Is Microsoft's CEO Steve Ballmer Crazy?

NEW YORK (TheStreet) -- Either it's true that nobody cares about Microsoft (MSFT) or, for some reason, we're giving the company's CEO Steve Ballmer the benefit of the doubt.

I can't get past comments he made to CNBC during Thursday's Windows 8 launch in New York.

I don't think anyone has done a product that I see customers wanting.

I don't think it's unprofessional or inaccurate to refer to Ballmer as an "idiot" based on that statement alone.

An Idiot Explosion?

I found an excellent paper on the political philosopher John Locke's work by a PhD student Stacy Clifford at Vanderbilt.

Locke used the word "idiot" frequently, but not the way we use it today. Locke wouldn't have used the term when trading "your mother is ugly" jokes, but it's certainly not out of place in a discussion of political society.

You can also apply it to tech. And I bet the farm that Steve Jobs would be on board with taking Clifford's description of Locke's idiocy and applying it to Ballmer:
Idiocy ... signifies the complete and permanent absence of thought. Locke's treatment of idiocy, by creating a subhuman population permanently denied entry into the public political sphere ...

That's only slightly different than Jobs's use of the term "bozo." Bozo explosion -- look it up.

I wonder if Ballmer remembers saying this:

That wasn't the only time. In 2010, Ballmer contradicted Jobs's prediction that PC use would decline rapidly. He spent about 15 minutes at an All Things D conference making no sense about the relationships between devices.

People often lose their jobs for missing so badly, particularly on iPhone's success, Zune's failure and Windows Phone's sorry lack of penetration. But, we're used to CEOs playing by different rules than the rest of us.

At the very least, you might expect Ballmer to learn from his mistakes and refrain from being so cocky and arrogant.

I'm not convinced it qualifies as context, but Ballmer floated some for the aforementioned statement.

Neither Apple ( AAPL), Google ( GOOG) or Amazon.com ( AMZN) has a product that you can use, that lets you work and play, that can be your tablet and your PC.

To make matters worse, Ballmer not only failed to learn from his own mistakes, he ignored Research in Motion's ( RIMM) history.

There's the classic Jim Balsillie comment you don't need an app for the Web .

RIMM bulls also spent much of the ride down to the single digits touting Blackberry's security features. There was no way Apple could beat RIM in the enterprise market because IT departments would never allow iOS to replace Blackberry.

We know how that turned out. Bring your own device took off as workers got sick of fumbling with two phones in line at Starbucks. CEOs told their IT geeks -- make it happen. And they did. Blackberrys now come in just before the Woodland Caribou on Canada's endangered species list.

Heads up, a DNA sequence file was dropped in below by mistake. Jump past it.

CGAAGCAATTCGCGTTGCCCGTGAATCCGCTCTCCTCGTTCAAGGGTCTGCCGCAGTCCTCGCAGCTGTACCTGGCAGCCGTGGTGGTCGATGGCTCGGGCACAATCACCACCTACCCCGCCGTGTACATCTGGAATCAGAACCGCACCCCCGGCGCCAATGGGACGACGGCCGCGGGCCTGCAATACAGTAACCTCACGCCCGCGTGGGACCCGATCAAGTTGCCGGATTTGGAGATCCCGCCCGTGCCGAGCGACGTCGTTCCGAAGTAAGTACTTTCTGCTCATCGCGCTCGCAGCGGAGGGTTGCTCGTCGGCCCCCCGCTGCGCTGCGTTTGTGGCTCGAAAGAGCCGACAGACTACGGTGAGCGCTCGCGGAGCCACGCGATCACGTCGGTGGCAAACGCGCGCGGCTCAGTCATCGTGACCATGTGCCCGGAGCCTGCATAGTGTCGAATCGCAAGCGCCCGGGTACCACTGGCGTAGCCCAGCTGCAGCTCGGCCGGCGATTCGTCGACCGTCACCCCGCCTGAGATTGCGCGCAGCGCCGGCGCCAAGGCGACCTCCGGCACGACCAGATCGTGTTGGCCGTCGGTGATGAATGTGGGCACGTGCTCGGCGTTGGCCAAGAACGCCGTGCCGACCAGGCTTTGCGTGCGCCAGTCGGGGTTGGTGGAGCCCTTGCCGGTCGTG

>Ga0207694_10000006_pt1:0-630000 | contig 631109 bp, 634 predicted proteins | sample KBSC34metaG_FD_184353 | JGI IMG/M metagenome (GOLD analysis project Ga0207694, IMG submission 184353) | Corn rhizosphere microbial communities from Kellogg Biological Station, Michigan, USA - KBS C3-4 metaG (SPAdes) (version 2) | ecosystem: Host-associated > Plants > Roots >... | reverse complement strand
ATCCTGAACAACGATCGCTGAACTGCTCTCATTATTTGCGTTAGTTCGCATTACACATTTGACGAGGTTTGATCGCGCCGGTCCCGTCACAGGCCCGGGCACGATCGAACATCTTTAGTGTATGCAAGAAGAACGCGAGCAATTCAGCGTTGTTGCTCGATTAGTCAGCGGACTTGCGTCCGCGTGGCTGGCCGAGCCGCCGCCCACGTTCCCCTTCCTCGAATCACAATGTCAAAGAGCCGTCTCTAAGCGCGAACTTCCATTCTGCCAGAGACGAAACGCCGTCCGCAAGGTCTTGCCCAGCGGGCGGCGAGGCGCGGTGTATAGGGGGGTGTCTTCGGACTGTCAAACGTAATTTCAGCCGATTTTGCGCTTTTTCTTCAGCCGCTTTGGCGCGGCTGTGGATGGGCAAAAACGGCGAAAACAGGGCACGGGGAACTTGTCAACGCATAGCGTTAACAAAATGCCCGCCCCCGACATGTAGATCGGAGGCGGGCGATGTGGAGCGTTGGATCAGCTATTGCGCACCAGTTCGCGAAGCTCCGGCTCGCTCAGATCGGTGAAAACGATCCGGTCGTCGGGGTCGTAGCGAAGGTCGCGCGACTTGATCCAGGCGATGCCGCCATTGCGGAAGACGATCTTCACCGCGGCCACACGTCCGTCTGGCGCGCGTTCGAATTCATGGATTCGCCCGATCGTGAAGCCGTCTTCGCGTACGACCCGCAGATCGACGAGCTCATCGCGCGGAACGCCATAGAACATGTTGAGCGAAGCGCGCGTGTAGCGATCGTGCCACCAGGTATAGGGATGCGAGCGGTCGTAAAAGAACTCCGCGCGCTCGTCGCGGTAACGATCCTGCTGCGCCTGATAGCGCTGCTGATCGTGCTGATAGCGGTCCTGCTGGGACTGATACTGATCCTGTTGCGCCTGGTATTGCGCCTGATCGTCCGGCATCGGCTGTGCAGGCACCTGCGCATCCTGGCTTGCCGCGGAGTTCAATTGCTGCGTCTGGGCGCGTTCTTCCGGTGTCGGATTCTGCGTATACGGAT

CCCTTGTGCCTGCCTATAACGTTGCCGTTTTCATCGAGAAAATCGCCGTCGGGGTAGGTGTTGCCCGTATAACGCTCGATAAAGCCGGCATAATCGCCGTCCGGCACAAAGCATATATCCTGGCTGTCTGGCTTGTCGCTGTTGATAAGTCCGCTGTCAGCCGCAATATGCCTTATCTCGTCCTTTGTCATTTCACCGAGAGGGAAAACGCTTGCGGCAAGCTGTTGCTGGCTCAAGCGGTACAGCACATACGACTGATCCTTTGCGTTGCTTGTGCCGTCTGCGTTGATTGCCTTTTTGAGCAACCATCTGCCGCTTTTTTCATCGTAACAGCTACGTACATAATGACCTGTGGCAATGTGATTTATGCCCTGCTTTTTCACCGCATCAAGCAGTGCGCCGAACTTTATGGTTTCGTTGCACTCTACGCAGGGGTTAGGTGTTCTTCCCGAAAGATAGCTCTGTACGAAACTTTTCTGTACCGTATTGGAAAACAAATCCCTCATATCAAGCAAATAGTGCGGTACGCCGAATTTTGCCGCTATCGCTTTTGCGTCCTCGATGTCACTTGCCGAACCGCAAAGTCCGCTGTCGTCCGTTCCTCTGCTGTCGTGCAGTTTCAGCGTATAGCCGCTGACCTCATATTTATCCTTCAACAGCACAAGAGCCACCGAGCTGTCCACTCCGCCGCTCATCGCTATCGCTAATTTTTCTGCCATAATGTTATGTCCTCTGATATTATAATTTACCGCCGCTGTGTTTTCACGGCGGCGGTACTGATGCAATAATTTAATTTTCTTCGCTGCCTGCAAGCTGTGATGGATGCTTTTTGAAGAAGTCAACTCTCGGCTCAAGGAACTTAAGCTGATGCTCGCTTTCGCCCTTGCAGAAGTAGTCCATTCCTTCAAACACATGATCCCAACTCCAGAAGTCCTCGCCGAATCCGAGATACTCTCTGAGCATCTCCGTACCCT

Advocates of Microsoft's all-in-one, work/play device argument make a similar mistake to those who pushed the RIM security argument.

In a perfect world, dominated by one PC-based Web browser and IT nerds, Microsoft and RIM supporters might be/might have been correct in their assumptions. But that's not the type of place we live in. That would be like me thinking the entire nation holds the political beliefs of coastal Northern and Southern California.

The whole Windows-dominated, IT-security bubble popped when Apple disrupted the scene. That might not seem fair or logical to the elitists -- yes, the elitists -- who dog Apple products.

Consumers love them. And, by and large, people want to get their hands on them. Don't bet against cool pop culture, particularly when the products are actually superior in practically every way.

Apple does not have to pull stunts and make free offers to get people to line up for its products. That's what Microsoft is doing in its marketing.

Even worse, the company uses slogans such as Surface: The Wait is Almost Over.

That's not marketing. That's not a reality distortion field. It's a lame attempt at creating an atmosphere that doesn't exist. Great companies do not have to use that gimmick.

They turn out solid products and, like Apple, market and advertise them in action. Being used. They don't artificially create lines or feign pent-up demand.

And let's not forget what Tim Cook said about Surface on Apple's Thursday earnings call. Simply stated, it's attempting to be a jack of all trades, but will turn out barely mediocre at some.

Why should we, all of a sudden, start believing Steve Ballmer's predictions of how consumers will behave? And how could he possibly have the nerve to expect us to? Being a billionaire is not a good enough reason.

At the time of publication the author held no positions in any of the stocks mentioned.

Rocco Pendola is TheStreet's Director of Social Media. Pendola's daily contributions to TheStreet frequently appear on CNBC and at various top online properties, such as Forbes.

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